Laity called to live ever-blessing, ever-blessed
PORTLAND, ORE. (UMNS)--“Engagement.” It’s a word the laity need to claim as their own, said Delores Martin, the Baltimore-Washington Conference lay leader and chair of its General Conference delegation.
“Our faith is strong, but we need to move beyond our comfort zones and engage one another and the community,” said Martin, who admired and was inspired by her six fellow lay leaders who delivered the Laity Address May 13.
In the address, Scott Johnson of the Upper New York Conference told the delegates, who are divided evenly between clergy and laity, “It would be wonderful if discipleship was only about joy, peace and wonder. But, we know that following Jesus isn’t all mountaintop moments, praise songs and church dinners. Jesus strips away all of our pretense, pushes us past our limits and reveals our sinful, willful selves.”
“The challenges facing the church are, in part, the result of our failure to live the discipleship we claim,” Johnson said, “Paragraph 127 of The Book of Discipline states that ‘the witness of the laity, their Christ-like examples of everyday living, as well as the sharing of their own faith experiences of the Gospel, is the primary evangelistic ministry through which all people will come to know Christ and The United Methodist Church will fulfill its mission.’”
Hear that? The lives of the laity are one of the primary ways people come to know Christ. For Martin, this everyday living out of faith experiences can be best seen in stories like that of Hannah Foust of Indiana, who shared her witness at the plenary session on Friday morning. While the story of this 14-year old astounds, Martin is certain it could potentially be lived out in unique ways by United Methodists of every age.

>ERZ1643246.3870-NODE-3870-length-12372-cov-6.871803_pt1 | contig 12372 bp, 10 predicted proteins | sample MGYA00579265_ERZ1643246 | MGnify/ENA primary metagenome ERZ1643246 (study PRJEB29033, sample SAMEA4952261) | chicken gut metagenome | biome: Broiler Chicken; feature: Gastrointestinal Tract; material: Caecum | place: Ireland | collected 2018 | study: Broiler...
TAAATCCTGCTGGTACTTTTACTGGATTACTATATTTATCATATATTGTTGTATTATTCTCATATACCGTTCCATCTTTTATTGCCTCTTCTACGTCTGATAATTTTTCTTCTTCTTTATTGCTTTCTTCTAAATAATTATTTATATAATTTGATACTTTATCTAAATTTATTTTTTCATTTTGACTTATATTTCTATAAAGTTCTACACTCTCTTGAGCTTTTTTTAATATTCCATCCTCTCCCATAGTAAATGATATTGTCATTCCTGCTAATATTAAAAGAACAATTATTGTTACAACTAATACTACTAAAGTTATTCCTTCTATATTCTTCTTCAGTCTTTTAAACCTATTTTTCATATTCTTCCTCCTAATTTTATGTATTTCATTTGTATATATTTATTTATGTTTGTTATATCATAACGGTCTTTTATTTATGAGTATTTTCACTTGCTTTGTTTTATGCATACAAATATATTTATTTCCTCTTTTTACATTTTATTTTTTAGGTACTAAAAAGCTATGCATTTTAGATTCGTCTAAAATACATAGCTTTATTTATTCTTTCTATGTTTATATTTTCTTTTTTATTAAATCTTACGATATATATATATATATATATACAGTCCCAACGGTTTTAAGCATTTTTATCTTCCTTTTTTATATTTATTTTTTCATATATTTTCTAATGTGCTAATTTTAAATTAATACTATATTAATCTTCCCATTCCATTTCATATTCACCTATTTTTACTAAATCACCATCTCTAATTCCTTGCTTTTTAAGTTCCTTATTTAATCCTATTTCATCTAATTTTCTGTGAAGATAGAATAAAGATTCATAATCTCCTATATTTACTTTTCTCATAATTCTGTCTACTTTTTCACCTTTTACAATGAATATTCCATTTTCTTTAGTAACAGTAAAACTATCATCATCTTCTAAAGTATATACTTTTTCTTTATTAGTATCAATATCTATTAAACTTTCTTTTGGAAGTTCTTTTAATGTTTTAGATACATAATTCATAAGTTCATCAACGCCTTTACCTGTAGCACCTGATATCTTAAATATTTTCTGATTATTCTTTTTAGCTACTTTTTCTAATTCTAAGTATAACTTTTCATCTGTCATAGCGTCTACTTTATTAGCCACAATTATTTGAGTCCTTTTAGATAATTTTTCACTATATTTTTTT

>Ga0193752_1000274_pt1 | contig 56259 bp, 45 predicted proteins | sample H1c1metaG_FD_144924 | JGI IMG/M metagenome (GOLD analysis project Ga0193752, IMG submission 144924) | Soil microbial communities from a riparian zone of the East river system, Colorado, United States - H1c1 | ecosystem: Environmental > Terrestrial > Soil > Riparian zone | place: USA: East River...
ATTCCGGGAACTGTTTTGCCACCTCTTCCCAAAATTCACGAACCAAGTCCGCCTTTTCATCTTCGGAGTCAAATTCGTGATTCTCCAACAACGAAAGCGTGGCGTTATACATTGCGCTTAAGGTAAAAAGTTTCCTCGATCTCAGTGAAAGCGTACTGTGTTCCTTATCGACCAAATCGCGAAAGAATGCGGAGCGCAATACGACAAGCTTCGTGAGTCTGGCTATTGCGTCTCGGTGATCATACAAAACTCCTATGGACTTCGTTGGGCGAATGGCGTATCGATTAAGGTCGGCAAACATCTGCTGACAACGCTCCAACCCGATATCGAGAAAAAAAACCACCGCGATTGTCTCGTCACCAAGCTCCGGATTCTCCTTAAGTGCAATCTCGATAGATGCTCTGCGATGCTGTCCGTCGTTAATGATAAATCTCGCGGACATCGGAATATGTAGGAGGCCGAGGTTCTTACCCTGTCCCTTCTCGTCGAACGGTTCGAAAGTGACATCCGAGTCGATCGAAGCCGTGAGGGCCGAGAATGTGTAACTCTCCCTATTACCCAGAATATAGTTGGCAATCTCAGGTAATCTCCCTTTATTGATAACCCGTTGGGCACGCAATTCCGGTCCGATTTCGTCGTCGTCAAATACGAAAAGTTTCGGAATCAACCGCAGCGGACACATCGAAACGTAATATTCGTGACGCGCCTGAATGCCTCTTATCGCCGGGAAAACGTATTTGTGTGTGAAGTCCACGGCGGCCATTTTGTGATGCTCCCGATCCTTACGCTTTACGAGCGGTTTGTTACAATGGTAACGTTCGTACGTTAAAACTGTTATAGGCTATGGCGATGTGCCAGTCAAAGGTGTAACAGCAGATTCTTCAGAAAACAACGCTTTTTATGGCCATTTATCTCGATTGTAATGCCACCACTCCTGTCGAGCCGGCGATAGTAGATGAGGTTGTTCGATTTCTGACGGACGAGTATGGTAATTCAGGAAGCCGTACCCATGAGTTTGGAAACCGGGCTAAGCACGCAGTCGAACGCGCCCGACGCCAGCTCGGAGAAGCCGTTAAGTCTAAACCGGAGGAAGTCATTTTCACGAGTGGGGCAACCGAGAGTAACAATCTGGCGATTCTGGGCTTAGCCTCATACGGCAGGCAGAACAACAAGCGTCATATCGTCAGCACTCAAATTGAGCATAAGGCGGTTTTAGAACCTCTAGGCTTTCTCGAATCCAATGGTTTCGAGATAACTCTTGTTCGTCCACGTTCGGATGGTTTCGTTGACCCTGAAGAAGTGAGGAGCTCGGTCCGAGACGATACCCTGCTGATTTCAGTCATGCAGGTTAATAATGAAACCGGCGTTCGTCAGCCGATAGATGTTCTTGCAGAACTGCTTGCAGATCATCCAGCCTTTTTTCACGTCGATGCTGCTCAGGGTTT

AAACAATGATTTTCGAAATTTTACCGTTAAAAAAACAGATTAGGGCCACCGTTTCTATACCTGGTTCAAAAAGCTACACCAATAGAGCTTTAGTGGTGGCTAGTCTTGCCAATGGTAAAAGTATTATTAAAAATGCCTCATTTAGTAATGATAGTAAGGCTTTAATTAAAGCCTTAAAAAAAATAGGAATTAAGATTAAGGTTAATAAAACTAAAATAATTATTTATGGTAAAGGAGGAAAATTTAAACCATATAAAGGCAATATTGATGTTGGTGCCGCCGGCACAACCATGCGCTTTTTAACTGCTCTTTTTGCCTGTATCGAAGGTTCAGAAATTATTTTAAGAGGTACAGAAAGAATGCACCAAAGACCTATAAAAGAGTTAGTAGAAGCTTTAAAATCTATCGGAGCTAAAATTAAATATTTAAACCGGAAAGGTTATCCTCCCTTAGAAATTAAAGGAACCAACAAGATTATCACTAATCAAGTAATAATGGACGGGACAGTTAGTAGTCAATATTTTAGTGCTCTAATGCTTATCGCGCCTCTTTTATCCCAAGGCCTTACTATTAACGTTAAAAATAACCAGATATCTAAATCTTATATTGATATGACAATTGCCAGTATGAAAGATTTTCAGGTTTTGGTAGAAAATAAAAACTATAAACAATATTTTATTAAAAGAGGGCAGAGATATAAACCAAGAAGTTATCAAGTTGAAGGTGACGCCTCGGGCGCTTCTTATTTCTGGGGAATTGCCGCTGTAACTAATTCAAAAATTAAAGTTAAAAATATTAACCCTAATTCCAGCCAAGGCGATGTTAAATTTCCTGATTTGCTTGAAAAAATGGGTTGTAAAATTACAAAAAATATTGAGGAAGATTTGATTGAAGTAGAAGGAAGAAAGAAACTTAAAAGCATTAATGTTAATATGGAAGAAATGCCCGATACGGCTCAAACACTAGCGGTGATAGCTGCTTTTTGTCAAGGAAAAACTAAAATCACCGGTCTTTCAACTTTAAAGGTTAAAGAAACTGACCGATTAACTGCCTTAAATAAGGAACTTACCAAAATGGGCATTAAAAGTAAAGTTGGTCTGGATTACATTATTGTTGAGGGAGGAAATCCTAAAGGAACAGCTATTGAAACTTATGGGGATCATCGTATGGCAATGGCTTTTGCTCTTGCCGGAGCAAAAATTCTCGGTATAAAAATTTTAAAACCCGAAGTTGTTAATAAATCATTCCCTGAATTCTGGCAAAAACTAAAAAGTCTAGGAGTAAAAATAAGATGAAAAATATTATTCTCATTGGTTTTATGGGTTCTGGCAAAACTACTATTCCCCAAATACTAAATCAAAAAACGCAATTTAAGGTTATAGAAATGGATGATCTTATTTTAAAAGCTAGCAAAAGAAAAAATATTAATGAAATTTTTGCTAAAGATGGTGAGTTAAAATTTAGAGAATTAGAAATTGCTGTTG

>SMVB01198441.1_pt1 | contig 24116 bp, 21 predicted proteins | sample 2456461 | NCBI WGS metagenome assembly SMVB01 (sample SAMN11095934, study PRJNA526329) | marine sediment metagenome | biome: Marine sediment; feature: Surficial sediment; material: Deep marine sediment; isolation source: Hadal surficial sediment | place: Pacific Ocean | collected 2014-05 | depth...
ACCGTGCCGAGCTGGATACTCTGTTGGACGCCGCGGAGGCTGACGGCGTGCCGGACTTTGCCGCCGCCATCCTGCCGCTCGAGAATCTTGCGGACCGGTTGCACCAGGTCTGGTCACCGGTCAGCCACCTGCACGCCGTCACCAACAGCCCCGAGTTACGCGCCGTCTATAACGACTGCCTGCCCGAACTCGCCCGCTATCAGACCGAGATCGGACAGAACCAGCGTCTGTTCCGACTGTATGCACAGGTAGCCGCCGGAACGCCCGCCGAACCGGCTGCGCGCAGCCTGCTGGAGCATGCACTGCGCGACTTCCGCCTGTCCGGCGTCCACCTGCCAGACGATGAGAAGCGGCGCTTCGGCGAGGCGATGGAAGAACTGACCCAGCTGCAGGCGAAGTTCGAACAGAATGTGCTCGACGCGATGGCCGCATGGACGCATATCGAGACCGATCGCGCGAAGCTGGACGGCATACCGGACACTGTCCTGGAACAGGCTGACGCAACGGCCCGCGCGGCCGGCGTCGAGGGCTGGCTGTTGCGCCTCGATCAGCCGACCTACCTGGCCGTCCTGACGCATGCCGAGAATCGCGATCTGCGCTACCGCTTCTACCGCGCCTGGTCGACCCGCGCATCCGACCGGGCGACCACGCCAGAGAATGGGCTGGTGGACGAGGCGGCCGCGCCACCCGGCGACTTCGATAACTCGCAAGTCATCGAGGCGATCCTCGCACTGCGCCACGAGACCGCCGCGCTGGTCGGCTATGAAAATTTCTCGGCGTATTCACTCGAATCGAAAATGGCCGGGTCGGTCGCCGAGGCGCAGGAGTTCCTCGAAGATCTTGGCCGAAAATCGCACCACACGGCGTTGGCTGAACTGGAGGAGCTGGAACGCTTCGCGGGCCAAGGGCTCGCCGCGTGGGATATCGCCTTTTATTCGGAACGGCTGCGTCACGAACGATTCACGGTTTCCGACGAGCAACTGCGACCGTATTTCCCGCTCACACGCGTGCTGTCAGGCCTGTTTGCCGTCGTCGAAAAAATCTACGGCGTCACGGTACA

Hannah, who is now in the eighth grade, said:
“A few years ago, I learned of a place called Burkina Faso from a video that was posted on Facebook. Burkina Faso is rated as the third most miserable place on earth, where water is scarce, and death and illness are a part of everyday life. In fact, one in three children in Burkina Faso will die before their fifth birthday.
“Most of these deaths are caused by water-born illnesses from water that is diseased and dirty. Every day, girls my age must spend many hours – some walk as far as seven miles each way – to get water that may kill them.” Imagine, she said, drinking water that looked like chocolate milk.
When she heard about Burkina Faso, Faust said, she went to bed praying, “Please, God, tell me there isn’t really a place like this.”
When she awoke the next day, she knew God was calling her to build a well. She responded. Faust did yardwork, housework, babysitting and shared her story – all to raise money.
She has funded three wells and inspired the building of 13 others, each of which will provide clean drinking water for to up to 13,000 people.
“I will keep working until God tells me to do something else,” she said.
Such a simple yet faithful response to engage our faith with the thing that touches our hearts is something Martin wishes for every United Methodist.
It’s not about us, Foust and Martin both say. “It’s about how God works through us to help God’s people.”
“If I could give the people in our pews any message,” Martin said, “it would be go out and connect with people. Offer them some hope. Engage the world. We know where our hearts lie. We need to begin really living out the making of disciples.”
*Melissa Lauber is director of communications for the Baltimore-Washington Conference and the first reserve lay delegate to General Conference.